The relevance and import of Product Marketing lie in these two words themselves - Product and Marketing. It’s a lot about objectively understanding the foundational technology, strengths, limitations, time to value, and magnitude of the impact of your product and marketing it accordingly to the right Ideal Customer Persona (ICP); across its entire lifecycle.
So, it encompasses everything from identifying the Total Addressable Market (TAM), mapping out the ICP, developing the product’s positioning and messaging (more around problems, features, and benefits), bringing the product to market (GTM), and making sure both internal (Sales, Customer Success, Support) and external (customers, prospects, relevant partners/resellers) stakeholders understand it.
Many enterprise SaaS companies have separate Product Marketing and GTM teams. But, leaner setups may not have this luxury. Which is why it’s important to understand that Product Marketing goes above and beyond merely launching a product. At the end of the day, it’s about fueling demand and adoption of the product or hero features within it. Hence, marketing across the product’s entire lifecycle - from launch to adoption to upgrade or discard - assumes even greater significance. It is a product-led function and requires seeking periodic answers to pressing questions like - “are they aware of the product and its capabilities?”, “do they know how to use it and integrate it within their existing tech stack?”, “Is there a gap between your product promise and actual on-ground customer pain-points?”, “Is your product adding value and worth the investment?”, “are customers happy with your product and do they have suggestions on how it can be improved to better suit their needs?”.
Solutions Marketing as compared to the other is a more customer-centric function. It requires an in-depth understanding and context of how a product can be used by your ICP across different industries; i.e. industry-level use case mapping and communication. Generalizing pain points gets you only that far. For there are specific challenges associated with specific businesses within disparate industries (or even sub-categories).
For instance, a customer engagement SaaS product may promise to increase conversions by 15% and customer retention by 12% for mobile app-first brands (Product Marketing). But, understanding how the definition of “conversion” changes for different customers...how specific features (Visual Journey Builder, Rich Push Notifications, Geofencing etc.) within the product can help e-commerce, fantasy gaming, or fintech app achieve this - at different stages of the user journey - is something that Solutions Marketing would dive deeper into.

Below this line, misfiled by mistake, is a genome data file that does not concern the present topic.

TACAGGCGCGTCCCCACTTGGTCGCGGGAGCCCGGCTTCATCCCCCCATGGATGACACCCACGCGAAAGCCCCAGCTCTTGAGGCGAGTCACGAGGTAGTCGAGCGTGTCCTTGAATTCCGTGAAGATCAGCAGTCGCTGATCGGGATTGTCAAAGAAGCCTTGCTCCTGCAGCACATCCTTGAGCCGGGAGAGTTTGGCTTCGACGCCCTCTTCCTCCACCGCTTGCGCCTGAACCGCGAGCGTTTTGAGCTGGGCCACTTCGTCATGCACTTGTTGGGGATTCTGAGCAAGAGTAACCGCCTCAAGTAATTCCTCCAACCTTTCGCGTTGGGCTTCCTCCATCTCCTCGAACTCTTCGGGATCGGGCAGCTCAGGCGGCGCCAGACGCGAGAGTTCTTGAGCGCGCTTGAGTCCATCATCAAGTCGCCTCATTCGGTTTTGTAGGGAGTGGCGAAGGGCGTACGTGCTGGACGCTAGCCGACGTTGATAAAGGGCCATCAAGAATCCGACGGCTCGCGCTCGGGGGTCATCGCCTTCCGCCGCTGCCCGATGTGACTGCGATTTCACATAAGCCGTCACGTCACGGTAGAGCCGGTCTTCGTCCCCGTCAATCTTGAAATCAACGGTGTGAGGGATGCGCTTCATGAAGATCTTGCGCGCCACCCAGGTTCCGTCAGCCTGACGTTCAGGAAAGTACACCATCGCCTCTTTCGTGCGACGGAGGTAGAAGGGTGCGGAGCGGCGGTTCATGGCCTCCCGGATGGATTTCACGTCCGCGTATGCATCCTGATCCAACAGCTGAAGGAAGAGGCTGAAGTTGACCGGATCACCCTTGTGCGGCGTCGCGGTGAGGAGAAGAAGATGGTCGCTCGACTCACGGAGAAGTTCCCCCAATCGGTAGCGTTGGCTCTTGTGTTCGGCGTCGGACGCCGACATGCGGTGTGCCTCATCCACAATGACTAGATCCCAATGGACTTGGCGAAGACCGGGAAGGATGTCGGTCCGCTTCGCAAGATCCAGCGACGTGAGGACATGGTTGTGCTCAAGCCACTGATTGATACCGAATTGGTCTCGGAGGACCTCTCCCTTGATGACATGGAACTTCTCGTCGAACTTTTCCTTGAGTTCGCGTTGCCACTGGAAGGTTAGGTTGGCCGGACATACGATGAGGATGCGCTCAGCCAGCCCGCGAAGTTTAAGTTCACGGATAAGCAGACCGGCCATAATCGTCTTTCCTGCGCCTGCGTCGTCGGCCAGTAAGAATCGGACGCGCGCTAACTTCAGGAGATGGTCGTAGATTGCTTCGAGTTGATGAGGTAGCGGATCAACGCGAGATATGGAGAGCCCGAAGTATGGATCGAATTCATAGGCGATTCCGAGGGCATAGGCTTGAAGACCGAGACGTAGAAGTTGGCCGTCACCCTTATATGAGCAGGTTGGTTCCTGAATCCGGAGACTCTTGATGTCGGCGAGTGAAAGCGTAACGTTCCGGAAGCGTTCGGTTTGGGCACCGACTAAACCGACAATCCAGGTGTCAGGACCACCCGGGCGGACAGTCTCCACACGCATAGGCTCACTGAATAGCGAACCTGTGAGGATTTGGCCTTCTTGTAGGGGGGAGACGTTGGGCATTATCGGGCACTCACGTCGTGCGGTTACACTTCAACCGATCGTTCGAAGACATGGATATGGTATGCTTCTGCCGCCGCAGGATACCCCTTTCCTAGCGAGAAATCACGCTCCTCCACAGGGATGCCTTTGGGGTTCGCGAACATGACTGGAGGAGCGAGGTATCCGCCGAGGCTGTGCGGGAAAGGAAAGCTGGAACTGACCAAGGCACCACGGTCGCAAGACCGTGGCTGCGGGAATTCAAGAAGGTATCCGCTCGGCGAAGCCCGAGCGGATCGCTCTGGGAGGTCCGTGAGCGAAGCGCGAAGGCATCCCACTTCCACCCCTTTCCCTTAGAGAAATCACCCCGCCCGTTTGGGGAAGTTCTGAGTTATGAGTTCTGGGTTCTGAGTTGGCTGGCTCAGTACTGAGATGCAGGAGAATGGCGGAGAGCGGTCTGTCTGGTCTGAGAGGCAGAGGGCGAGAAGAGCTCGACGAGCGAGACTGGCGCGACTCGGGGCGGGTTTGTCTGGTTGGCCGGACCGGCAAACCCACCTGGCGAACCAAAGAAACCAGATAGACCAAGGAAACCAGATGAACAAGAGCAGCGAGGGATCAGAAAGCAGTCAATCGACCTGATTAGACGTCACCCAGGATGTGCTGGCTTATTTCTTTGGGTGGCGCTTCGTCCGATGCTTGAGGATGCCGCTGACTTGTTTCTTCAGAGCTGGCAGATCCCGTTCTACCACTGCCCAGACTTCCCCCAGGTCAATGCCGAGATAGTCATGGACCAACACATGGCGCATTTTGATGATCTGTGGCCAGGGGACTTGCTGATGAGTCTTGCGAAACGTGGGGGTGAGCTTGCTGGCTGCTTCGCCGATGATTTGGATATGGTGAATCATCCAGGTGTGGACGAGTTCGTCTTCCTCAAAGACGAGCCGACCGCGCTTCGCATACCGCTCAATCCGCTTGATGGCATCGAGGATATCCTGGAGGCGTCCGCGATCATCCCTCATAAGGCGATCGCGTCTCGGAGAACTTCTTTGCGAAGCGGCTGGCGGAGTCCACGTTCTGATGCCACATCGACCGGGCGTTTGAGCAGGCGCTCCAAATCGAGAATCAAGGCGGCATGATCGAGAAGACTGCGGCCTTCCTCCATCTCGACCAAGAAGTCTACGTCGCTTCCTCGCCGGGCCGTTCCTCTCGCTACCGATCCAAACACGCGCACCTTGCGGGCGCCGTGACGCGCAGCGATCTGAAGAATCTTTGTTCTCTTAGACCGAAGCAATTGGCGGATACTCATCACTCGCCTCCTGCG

It’s more about identifying and bringing the customer’s vision and definition of success to life, with your product; i.e. tailor-making the application and relevance of your product. Very often, Solutions Marketing could become a subset of a Product Marketer’s strategy - no harm in that. But, it’s important to delineate the difference so positioning and messaging pillars don’t get confused, both internally and externally.
The answer to this depends on a basket of scale and speed factors - company’s growth stage and size, quantum and recency of funding, TAM and GTM strategy, the performance of existing marketing setup, current sales pipeline, future growth goals, etc.
In my experience, there are 4 main situations when a SaaS company should look to set up a PMM team (or at least make 1 senior hire):
- If the product is highly technical or operates in a very competitive market, communicating even the minutest of differentiations with conviction requires a PMM’s involvement in the mix.
- If the company already has a demand generation and customer acquisition engine that has gathered momentum, it would make sense to take the next step up and refine your positioning and messaging to usher consistency across the board and double down on growth goals. This is typically true for pre-Series A or Series A funded SaaS startups that need to showcase predictable MRR and ARR pipelines
-If the company, operating with budgets to spare, have cross-functional resources that are already stretched. There might be a case where Product Managers are managing launches and release notes. Sales are creating sales enablement content or product pitch decks. And, Marketing is devoting undue bandwidth towards half-baked product explainer videos. Why fall prey to that opportunity cost and not bring onboard a PMM who can galvanize the internal ecosystem while also driving external product demand?
- If the legacy enterprise tech company is pivoting to or finetuning its growth strategy to keep pace with existing competition and emerging startups eating into their mind and market share. Mind you - such companies may not always have a traditional SaaS Marketing team and PMM should ideally be one of the first sub-functions set up to cater to these changes
The size and composition of a product marketing team depend on the size and scale of the company, the growth stage it is at, its existing product lines, the firm’s future product roadmap, and on their TAM and GTM strategy. It is very subjective and is usually tailored to fit the needs of the company.
For instance, a startup may have just 1-2 generalist PMMs that directly report to the Head of Marketing.
A mid-growth stage company may have 6-7 PMMs that report to a Director of PMM with more specialized roles. I’ve had the experience of working on both sides of the fence at CleverTap and Netcore Cloud.
For enterprise tech firms like Freshworks or Zoho, the team size consists of 10+ PMMs, a specialist approach might see PMMs aligned across specific KRAs such as Positioning and Messaging, Competitive Analysis and Intelligence, Product Launch, Sales Enablement, Community Engagement/Thought Leadership, etc. But, one size doesn’t fit all and a PMM team may also be aligned vertically, based on product lines or business units.